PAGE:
Birthed a Big Baby? The Diabetes Connection.

big-babyBirthed a Big Baby? The Diabetes Connection.

I was born, weighing less than seven pounds, with the body type that is often referred to as “petite”. (My one friend calls me “fun sized”.)  When I was pregnant, I did not expect my children to be born weighing much more than seven pounds—and they weren’t. But this was not the case for some friends I have who sport larger frames and who, themselves, were born “jumbo sized”.

A baby who tops nine pounds at birth is, in my opinion, a cuddlier looking baby. They are “quilted” with little creases ringing their wrists and ankles. Yet these bundles of cuteness need to serve as a possible red flag with regards to their mommas’ health—because the conditions surrounding their “enlarged” development can potentially usher in a not-so-cute blood sugar metabolic disease.

Pregnancies which result in babies who ultimately breach the nine pound threshold at birth statistically place mothers-to-be at an increased risk for gestational diabetes. For most, their pregnancy-induced type 2 diabetes will fade away soon after childbirth. But for 5-10% of these ladies, this unwanted condition will remain. The greater trouble, however, is that a full 25% will re-develop the life threatening disease of type 2 diabetes within the following 15 years. Yikes!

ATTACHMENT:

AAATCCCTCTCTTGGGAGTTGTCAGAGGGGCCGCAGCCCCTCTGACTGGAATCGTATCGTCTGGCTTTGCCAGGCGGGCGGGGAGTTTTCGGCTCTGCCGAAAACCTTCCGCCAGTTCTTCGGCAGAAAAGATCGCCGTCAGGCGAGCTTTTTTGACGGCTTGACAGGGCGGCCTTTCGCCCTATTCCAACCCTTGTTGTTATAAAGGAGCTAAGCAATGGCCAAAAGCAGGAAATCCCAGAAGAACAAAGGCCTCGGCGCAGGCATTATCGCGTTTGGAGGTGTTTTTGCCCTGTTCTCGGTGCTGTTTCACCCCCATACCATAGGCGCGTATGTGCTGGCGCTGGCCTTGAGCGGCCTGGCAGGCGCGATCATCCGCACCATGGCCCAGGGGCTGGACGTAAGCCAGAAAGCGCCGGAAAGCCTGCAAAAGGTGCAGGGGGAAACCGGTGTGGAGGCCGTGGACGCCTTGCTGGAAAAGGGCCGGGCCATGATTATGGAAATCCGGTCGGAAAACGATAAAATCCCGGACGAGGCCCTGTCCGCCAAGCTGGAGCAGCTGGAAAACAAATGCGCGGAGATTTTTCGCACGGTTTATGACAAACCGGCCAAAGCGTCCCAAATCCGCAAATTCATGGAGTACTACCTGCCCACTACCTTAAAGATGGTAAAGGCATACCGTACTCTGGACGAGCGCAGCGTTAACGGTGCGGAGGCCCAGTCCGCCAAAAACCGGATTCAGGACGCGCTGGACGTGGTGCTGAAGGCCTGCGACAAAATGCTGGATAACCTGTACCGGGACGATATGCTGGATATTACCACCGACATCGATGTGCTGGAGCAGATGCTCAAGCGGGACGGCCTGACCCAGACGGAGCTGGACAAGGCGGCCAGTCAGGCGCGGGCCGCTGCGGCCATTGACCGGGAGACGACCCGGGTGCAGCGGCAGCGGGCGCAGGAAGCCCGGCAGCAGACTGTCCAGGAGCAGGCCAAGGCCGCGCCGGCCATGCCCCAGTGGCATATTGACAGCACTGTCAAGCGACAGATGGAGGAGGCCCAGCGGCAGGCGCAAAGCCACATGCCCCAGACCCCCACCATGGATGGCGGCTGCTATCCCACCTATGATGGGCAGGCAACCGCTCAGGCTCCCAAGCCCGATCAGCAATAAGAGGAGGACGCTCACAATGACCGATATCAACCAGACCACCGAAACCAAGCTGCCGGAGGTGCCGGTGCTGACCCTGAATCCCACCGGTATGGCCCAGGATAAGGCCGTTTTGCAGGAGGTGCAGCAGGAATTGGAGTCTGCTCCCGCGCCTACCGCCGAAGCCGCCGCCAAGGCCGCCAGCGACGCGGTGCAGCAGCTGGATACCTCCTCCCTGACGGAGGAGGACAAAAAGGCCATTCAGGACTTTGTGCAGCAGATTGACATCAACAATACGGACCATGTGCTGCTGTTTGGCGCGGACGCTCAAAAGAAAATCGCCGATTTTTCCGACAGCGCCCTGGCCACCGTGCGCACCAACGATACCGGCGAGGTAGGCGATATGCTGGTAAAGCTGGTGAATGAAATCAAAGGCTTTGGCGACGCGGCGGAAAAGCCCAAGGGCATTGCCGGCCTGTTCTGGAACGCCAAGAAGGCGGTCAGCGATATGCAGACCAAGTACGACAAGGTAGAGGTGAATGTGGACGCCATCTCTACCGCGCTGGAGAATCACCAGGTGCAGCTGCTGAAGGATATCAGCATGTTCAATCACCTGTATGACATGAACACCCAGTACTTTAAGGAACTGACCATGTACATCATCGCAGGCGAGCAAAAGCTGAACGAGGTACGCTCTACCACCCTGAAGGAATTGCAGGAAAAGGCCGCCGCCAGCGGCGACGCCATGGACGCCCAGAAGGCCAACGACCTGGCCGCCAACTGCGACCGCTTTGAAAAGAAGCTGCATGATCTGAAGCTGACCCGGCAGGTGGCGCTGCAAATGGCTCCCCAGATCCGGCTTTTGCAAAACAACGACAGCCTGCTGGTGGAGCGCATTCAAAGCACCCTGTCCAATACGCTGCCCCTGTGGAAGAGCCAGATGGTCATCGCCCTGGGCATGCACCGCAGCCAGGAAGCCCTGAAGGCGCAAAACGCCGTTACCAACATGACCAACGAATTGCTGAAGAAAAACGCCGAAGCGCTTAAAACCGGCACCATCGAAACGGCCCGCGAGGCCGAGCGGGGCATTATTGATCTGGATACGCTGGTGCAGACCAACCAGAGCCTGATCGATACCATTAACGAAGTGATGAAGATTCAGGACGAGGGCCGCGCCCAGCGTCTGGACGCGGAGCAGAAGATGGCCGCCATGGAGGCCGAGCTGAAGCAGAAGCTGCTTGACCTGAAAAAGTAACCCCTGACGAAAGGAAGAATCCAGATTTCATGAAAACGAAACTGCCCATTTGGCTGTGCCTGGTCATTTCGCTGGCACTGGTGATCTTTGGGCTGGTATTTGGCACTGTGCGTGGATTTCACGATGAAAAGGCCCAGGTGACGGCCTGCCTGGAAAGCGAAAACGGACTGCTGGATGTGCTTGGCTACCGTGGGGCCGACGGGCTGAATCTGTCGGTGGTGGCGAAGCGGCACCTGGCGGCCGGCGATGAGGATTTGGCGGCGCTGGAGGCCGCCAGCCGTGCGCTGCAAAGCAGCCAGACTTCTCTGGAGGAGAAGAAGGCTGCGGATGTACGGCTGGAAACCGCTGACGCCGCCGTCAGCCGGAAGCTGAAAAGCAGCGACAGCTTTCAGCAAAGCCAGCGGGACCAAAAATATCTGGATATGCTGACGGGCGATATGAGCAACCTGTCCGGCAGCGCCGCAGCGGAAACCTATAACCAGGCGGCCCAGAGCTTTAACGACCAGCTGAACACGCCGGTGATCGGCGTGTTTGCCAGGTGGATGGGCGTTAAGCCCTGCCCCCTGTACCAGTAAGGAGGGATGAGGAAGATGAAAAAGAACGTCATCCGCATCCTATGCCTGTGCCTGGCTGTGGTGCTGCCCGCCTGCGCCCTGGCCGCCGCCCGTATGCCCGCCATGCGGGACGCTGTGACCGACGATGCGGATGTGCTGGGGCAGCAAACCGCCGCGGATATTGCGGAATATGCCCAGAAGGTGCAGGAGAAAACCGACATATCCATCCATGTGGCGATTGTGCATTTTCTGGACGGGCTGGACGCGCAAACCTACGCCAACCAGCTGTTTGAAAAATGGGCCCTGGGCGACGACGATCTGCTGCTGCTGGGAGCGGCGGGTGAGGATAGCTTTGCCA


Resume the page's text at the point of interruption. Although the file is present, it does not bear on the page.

Even if a woman is free and clear of this sugar processing/insulin inefficiency problem during her pregnancy, the mere fact that she ushered a 9+ pound baby into this world significantly increases her risk of being diagnosed with type 2 diabetes in the future.

So what’s the momma of a big ol’, cuddly baby to do? Two things. First, if you plan to have more children, put forth your best effort to stay within the weight gain guidelines that your doctor gives you. The bigger you get, often the bigger your baby will grow. Second, knowing that your body may very well “lean” towards this disease, be extra careful to maintain a healthy body weight, to not overeat on a regular basis—even “good for you foods”, and to follow a heart healthy diet which is low in sugar and low in white flour, white rice, and white potatoes along with a regular exercise routine.

This way you will stack the odds in your favor of seeing your grandchildren and great-grandchildren enter the world…possibly sporting quilted skin with delicious creases!

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